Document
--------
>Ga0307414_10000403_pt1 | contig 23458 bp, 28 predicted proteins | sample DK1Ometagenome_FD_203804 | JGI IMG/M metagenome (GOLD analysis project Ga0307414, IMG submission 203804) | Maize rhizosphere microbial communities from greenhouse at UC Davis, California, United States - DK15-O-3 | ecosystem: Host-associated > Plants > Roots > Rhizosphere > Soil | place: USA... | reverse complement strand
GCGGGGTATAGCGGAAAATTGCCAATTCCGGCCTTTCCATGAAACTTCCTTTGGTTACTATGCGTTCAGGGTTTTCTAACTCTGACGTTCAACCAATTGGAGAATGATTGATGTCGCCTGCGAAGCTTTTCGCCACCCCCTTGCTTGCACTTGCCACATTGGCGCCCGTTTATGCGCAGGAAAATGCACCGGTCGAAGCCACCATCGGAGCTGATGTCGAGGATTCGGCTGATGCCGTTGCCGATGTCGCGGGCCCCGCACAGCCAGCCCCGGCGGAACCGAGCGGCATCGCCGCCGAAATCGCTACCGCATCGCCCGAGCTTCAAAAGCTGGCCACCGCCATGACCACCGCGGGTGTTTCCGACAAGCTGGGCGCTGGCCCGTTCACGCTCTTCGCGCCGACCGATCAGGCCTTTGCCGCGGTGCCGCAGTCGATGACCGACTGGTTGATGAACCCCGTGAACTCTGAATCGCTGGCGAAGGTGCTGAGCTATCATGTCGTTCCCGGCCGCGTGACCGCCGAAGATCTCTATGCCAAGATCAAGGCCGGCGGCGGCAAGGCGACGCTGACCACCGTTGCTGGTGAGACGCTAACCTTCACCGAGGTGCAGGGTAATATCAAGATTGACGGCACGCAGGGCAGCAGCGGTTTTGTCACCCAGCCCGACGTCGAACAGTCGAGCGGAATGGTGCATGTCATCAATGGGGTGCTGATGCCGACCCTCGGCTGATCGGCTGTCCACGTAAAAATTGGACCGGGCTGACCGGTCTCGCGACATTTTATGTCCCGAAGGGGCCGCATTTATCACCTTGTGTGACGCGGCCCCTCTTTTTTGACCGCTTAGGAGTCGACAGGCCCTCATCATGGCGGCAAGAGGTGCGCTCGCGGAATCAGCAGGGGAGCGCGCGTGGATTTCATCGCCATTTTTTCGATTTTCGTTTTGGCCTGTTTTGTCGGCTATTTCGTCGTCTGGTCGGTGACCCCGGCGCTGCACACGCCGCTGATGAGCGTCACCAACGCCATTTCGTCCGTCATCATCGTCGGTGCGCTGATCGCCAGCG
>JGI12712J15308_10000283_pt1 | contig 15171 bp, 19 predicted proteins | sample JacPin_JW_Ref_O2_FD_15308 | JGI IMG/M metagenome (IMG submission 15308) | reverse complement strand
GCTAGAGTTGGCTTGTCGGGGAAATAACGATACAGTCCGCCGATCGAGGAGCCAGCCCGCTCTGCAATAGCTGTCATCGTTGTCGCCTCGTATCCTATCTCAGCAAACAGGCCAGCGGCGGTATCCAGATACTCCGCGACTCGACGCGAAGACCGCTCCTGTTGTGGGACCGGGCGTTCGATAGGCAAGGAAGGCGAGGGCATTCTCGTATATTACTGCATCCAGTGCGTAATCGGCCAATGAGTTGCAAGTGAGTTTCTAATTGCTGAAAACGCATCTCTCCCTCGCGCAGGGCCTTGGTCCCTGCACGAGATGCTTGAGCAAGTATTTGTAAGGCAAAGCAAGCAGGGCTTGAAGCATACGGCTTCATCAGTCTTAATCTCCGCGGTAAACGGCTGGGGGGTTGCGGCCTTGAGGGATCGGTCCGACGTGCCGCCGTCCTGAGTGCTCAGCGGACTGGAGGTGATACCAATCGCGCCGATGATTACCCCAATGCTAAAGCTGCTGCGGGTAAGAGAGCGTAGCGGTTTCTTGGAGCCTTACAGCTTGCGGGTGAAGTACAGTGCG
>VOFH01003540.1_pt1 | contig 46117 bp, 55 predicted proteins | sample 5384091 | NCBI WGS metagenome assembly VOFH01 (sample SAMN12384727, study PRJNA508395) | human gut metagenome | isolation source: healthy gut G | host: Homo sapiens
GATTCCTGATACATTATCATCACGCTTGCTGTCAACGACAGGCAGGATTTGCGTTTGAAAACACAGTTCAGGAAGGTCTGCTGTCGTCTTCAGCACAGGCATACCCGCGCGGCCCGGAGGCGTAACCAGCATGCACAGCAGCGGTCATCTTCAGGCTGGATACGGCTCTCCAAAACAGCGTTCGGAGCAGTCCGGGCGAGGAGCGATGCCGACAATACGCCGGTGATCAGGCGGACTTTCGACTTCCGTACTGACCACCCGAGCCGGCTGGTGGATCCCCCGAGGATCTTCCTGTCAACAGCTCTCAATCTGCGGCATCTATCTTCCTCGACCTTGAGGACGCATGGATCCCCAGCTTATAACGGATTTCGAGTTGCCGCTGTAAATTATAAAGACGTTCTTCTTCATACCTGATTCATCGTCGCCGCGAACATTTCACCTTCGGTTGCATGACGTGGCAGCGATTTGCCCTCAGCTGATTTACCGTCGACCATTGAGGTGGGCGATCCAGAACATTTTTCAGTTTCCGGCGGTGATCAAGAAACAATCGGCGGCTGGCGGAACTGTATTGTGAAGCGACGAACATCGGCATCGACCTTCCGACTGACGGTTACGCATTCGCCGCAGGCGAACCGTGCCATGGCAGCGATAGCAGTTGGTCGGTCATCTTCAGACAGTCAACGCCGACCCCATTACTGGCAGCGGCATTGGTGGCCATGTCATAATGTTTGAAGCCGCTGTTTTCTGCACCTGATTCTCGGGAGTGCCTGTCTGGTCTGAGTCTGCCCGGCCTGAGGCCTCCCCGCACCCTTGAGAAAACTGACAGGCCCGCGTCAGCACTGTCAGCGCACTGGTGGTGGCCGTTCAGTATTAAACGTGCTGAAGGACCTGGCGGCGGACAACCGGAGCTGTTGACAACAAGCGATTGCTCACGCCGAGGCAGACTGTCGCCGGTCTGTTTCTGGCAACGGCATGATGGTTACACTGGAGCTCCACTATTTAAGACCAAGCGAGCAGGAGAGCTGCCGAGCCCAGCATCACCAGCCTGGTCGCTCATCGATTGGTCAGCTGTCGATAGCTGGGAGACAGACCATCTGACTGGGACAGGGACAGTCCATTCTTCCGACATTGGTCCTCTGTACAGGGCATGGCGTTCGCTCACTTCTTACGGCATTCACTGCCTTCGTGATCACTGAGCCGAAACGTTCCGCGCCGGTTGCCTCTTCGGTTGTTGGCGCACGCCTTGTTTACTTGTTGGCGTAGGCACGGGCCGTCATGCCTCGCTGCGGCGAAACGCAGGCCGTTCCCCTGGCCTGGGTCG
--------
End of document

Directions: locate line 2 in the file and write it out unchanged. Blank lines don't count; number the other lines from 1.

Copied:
GCGGGGTATAGCGGAAAATTGCCAATTCCGGCCTTTCCATGAAACTTCCTTTGGTTACTATGCGTTCAGGGTTTTCTAACTCTGACGTTCAACCAATTGGAGAATGATTGATGTCGCCTGCGAAGCTTTTCGCCACCCCCTTGCTTGCACTTGCCACATTGGCGCCCGTTTATGCGCAGGAAAATGCACCGGTCGAAGCCACCATCGGAGCTGATGTCGAGGATTCGGCTGATGCCGTTGCCGATGTCGCGGGCCCCGCACAGCCAGCCCCGGCGGAACCGAGCGGCATCGCCGCCGAAATCGCTACCGCATCGCCCGAGCTTCAAAAGCTGGCCACCGCCATGACCACCGCGGGTGTTTCCGACAAGCTGGGCGCTGGCCCGTTCACGCTCTTCGCGCCGACCGATCAGGCCTTTGCCGCGGTGCCGCAGTCGATGACCGACTGGTTGATGAACCCCGTGAACTCTGAATCGCTGGCGAAGGTGCTGAGCTATCATGTCGTTCCCGGCCGCGTGACCGCCGAAGATCTCTATGCCAAGATCAAGGCCGGCGGCGGCAAGGCGACGCTGACCACCGTTGCTGGTGAGACGCTAACCTTCACCGAGGTGCAGGGTAATATCAAGATTGACGGCACGCAGGGCAGCAGCGGTTTTGTCACCCAGCCCGACGTCGAACAGTCGAGCGGAATGGTGCATGTCATCAATGGGGTGCTGATGCCGACCCTCGGCTGATCGGCTGTCCACGTAAAAATTGGACCGGGCTGACCGGTCTCGCGACATTTTATGTCCCGAAGGGGCCGCATTTATCACCTTGTGTGACGCGGCCCCTCTTTTTTGACCGCTTAGGAGTCGACAGGCCCTCATCATGGCGGCAAGAGGTGCGCTCGCGGAATCAGCAGGGGAGCGCGCGTGGATTTCATCGCCATTTTTTCGATTTTCGTTTTGGCCTGTTTTGTCGGCTATTTCGTCGTCTGGTCGGTGACCCCGGCGCTGCACACGCCGCTGATGAGCGTCACCAACGCCATTTCGTCCGTCATCATCGTCGGTGCGCTGATCGCCAGCG